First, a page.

Coast Guard Photos Show Spill Workers Without Protective Gear
There's something missing in the Coast Guard's latest PR photos of oil spill cleanup workers: protective gear.
No less than three items required for beach cleaning operations by the Occupational Safety and Health Administration -- coveralls, rubber boots, and in one case, gloves -- are absent in pictures of workers cleaning potentially oiled debris from beaches in Galveston, Texas on Sunday.
The photos, first noted by a Facebook group that advocates health protections for cleanup workers, were taken by a Coast Guard Petty Officer and posted to the agency's Visual Information Gallery. A caption describes the workers as "contractors working to clean the beaches in Galveston."
Cindy Coe, the southeast regional director for OSHA, said that the Personal Protective Equipment shown in one of the photographs was inadequate and that she had instructed her staff to address the problem.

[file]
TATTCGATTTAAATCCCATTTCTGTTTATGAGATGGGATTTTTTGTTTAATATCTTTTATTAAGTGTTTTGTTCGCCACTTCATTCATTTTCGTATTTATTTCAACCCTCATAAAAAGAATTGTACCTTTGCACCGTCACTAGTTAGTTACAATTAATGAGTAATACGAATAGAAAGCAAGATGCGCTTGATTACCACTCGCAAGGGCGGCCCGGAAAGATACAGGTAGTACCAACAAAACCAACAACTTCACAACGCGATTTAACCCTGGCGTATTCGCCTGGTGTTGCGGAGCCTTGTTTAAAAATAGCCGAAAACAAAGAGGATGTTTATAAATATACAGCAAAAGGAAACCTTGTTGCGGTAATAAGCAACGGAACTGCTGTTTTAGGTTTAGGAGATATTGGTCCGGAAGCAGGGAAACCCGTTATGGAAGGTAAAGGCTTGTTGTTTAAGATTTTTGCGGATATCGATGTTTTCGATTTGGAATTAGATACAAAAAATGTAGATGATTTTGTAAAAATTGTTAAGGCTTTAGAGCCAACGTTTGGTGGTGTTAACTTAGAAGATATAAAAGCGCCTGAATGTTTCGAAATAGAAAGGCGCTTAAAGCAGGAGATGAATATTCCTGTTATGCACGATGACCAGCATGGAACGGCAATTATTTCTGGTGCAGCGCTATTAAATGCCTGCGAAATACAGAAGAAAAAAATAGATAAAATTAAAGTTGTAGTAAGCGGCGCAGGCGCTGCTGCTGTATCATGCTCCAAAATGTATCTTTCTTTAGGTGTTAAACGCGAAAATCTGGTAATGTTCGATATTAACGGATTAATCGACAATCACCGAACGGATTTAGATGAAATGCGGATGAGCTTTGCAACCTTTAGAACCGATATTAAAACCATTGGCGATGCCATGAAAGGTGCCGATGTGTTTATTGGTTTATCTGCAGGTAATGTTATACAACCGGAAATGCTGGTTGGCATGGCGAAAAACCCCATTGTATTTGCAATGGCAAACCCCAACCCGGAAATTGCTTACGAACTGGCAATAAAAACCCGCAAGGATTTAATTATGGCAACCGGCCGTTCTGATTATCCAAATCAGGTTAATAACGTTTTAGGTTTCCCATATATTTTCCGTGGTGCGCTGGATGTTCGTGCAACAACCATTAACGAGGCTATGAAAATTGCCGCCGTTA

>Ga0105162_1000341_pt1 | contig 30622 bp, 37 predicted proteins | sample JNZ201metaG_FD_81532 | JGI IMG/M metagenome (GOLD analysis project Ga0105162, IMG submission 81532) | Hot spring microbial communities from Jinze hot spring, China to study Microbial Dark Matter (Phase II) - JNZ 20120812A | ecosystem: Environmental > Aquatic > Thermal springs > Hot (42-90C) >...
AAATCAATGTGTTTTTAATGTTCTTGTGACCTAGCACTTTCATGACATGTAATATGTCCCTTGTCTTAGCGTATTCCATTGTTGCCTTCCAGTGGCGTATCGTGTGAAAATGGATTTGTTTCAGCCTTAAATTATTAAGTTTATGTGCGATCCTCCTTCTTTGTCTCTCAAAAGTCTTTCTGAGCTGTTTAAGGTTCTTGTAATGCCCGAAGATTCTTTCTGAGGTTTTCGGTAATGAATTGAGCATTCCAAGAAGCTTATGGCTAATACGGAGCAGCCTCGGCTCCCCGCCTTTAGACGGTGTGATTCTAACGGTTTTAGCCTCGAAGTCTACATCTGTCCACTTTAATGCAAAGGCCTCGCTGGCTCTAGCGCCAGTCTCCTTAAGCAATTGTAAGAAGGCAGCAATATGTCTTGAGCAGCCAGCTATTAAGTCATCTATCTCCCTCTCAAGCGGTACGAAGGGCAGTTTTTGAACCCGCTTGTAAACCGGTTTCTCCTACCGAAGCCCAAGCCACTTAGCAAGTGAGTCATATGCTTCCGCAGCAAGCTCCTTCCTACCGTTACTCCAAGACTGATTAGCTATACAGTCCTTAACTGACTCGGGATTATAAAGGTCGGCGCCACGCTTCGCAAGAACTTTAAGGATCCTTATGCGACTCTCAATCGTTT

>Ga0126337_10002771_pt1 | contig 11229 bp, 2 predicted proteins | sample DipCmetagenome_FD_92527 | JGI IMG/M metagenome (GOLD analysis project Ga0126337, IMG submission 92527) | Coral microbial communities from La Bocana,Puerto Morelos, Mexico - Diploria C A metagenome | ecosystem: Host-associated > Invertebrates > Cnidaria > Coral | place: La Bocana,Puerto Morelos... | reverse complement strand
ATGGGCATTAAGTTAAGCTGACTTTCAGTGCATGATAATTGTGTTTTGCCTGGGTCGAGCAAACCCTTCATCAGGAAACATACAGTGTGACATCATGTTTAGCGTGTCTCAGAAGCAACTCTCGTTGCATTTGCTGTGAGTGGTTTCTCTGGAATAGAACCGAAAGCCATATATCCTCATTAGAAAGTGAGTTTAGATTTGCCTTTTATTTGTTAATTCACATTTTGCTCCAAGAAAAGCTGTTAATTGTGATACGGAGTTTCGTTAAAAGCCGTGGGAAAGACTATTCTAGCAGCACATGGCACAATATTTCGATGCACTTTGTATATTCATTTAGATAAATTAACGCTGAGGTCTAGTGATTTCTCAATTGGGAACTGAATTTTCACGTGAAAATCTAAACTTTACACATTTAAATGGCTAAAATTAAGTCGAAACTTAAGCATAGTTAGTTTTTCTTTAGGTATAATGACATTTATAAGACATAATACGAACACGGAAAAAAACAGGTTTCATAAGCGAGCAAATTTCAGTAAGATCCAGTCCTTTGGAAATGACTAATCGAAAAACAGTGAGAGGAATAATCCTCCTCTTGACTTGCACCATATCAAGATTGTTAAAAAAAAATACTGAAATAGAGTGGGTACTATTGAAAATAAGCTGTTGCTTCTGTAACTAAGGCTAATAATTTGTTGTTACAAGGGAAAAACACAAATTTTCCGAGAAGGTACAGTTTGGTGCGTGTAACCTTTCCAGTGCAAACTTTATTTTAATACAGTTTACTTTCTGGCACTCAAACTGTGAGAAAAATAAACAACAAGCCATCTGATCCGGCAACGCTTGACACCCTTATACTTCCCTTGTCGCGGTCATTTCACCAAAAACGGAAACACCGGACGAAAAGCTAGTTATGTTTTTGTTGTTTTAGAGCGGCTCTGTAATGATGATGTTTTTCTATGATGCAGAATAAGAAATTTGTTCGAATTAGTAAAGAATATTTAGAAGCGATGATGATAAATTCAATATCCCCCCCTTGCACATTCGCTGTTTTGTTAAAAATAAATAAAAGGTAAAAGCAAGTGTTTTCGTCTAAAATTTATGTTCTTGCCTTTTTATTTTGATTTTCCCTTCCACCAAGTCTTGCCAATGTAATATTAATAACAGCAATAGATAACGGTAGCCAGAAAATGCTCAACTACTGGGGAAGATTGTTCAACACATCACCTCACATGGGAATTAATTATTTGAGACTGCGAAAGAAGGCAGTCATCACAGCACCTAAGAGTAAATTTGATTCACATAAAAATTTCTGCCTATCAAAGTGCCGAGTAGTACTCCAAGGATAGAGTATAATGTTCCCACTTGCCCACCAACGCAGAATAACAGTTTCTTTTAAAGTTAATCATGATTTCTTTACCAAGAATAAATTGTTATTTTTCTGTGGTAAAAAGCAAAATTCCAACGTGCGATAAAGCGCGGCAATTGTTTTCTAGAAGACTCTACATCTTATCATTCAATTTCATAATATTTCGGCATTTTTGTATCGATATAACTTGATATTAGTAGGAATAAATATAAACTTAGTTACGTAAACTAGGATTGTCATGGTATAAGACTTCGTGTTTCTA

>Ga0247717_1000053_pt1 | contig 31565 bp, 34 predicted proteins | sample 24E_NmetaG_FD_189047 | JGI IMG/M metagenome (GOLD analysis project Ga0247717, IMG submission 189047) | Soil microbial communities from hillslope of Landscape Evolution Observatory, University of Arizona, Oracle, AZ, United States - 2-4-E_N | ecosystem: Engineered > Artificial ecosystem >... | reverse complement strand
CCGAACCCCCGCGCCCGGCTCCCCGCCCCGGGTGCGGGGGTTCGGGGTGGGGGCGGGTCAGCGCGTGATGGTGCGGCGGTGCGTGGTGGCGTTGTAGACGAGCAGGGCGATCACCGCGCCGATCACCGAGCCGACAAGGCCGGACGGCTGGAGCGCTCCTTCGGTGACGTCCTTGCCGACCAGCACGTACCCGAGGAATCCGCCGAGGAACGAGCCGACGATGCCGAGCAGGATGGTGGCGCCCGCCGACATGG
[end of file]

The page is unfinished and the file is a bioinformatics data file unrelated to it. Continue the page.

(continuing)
"Those two individuals didn't have the right PPE, so we'll get that corrected," Coe said. "They are tracking down the contractors of those individuals."
Coe said that heat stress concerns had led OSHA to accept long pants and T-Shirts for beach cleanup workers instead of the coveralls described in agency guidelines, but that the lack of gloves and proper footwear was unacceptable.
Frank Hearl, the Chief of Staff for the government's National Institute for Occupational Safety and Health said that gloves, boots and protective clothing were all necessary for working with potentially oil-coated materials. Hearl hadn't seen the photos and didn't want to comment on them specifically, but said generally that while there's a trade-off between keeping workers cool enough and certain types of protective equipment, there other ways of managing heat stress, such as providing rest breaks to workers and insuring adequate hydration.
"There's a tension between the two things, and you have to deal with both," Hearl said.
We contacted the Coast Guard this morning to ask about the photos and find out which contractor was in charge of the site, but haven't yet gotten a response. We'll let you know when we hear more.